In the UK, there was much interest ahead of the Chancellor George Osborne’s Autumn Statement yesterday. How would the unexpected upturn in the economy affect public spending? Amongst social enterprise aficionados and civil society organisations, however, all eyes were on the shape of the proposed Social Investment Tax Relief (SITR).
SITR to become a reality
The SITR has been grinding through the Whitehall machinery all year, and it is set to become a reality. However, while there was some mention of the SITR in his Statement, it emerged that the Treasury will be releasing a more detailed response to the public consultation it conducted next Tuesday instead, alongside a response from the Community Interest Company (CIC) Regulator too. All that was confirmed in George Osborne’s speech was a desire to push through a tax relief “to encourage individuals to invest in social organisations” by April 2014.
A road map for social investment
Despite the tepidity of the SITR announcement, there were plenty of other announcements intended to stimulate and support the UK social economy. These include plans to provide a tax relief on investment in social impact bonds, where the “special purpose vehicle” is structured as a company limited by shares.
The government also announced plans to publish a road map for social investment in January 2014, aimed at improving the tax and legislative landscape. This will set out the next steps for a larger tax relief scheme, plus examine ways to support indirect investments into social organisations. The Autumn Statement also alluded to the anticipated changes in regulations for CICs, with the premise of making them more attractive to investors and social organisations alike.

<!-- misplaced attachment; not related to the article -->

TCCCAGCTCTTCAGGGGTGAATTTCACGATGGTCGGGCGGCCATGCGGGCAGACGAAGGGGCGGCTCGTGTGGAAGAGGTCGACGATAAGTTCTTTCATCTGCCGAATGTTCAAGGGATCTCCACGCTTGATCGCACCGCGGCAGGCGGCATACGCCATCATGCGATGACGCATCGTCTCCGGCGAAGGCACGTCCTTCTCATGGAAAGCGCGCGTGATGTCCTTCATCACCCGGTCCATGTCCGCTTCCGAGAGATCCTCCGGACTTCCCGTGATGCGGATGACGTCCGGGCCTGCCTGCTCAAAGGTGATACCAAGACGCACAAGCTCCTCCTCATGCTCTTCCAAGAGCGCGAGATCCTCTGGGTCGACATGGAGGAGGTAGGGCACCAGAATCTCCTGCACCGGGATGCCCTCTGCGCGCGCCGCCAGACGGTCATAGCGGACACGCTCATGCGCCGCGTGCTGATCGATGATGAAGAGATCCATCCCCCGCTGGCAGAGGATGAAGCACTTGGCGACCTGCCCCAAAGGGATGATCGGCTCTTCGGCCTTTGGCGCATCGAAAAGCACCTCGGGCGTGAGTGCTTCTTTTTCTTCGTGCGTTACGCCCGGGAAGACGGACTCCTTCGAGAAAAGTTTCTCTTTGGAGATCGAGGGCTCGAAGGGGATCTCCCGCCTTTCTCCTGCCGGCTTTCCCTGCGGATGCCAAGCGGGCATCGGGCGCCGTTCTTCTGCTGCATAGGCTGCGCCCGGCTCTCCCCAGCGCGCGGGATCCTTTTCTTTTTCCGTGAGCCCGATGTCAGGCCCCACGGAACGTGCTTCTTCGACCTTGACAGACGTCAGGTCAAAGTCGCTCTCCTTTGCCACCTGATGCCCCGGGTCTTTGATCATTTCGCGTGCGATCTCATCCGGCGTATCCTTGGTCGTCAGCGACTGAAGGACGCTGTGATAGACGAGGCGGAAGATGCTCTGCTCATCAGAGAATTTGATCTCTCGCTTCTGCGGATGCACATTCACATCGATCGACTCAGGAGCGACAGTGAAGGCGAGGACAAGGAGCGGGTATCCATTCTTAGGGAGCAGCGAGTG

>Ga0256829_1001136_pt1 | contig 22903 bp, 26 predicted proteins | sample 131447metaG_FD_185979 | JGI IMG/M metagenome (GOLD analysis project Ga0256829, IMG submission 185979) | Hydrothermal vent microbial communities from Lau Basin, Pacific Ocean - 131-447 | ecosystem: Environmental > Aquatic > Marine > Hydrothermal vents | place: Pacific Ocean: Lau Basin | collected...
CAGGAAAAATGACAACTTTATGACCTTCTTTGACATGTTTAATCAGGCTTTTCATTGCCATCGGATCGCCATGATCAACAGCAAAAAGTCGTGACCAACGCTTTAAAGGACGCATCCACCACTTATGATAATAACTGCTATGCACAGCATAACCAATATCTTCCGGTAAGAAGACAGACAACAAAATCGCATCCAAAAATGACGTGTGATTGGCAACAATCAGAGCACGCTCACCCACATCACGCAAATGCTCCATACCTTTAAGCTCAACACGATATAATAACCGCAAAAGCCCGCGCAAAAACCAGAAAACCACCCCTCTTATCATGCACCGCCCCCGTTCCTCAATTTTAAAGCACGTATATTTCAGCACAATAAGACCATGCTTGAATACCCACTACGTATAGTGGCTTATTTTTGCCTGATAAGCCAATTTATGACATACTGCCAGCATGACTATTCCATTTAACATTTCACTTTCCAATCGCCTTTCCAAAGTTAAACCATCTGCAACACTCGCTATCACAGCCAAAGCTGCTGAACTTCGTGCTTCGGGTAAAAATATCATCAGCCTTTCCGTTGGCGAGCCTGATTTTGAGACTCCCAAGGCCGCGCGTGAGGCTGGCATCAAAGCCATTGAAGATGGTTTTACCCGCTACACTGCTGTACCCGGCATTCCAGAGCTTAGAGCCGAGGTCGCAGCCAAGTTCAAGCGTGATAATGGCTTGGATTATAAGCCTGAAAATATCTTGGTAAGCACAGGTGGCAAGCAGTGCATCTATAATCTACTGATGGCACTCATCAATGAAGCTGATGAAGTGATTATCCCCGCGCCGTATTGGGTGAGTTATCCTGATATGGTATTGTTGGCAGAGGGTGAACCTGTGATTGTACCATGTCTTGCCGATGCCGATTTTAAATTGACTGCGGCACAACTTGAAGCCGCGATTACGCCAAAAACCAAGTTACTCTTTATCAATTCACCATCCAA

The news received a mixed reaction from civil society organisations. Social finance heavyweights Sir Ronald Cohen and Nick O’Donohoe largely welcomed the news as a positive step forward, though the latter added a note of caution that the final design of the SITR needs to address the concerns expressed through the consultation if it is going to be successful.
Elsewhere the Social Economy Alliance (SEA), made up of over 20 of UK’s leading social sector organisations campaigning to support Britain’s social economy, commented that “co-operative and social enterprises have been resilient and have outstripped ordinary business for growth and innovation. Alternative banks have shown better returns,” meaning that, “the Government should now show its full support to the UK’s emerging socially-driven economy.”
The SEA outlined three key areas where the social economy could benefit from and support other measures announced in the Autumn Statement, including housing, public services and the proposed freeze on business rates.
The Chancellor outlined plans to cap inflation increases in business rates to 2 percent from next April (effectively a cut in real terms) and make them payable over 12 months for the first time. He also announced plans to introduce a “reoccupation relief” worth £1,000 for every new retail premise opened. The hope in the sector is that this will provide opportunities for civil society organisations to increase their presence on the High Street.
A final word
The last announcement George Osborne made was the scrapping of national insurance contributions for businesses employing young people, which could be worth up to £1,000 for every applicable employee – though it is not yet clear over what timeframe such as saving could be made. It is hoped that this will make a significant dent in to the youth unemployment crisis. And with a substantial proportion of social enterprises already providing employment opportunities for young people, it is possible that this announcement will have considerable benefits for them too.
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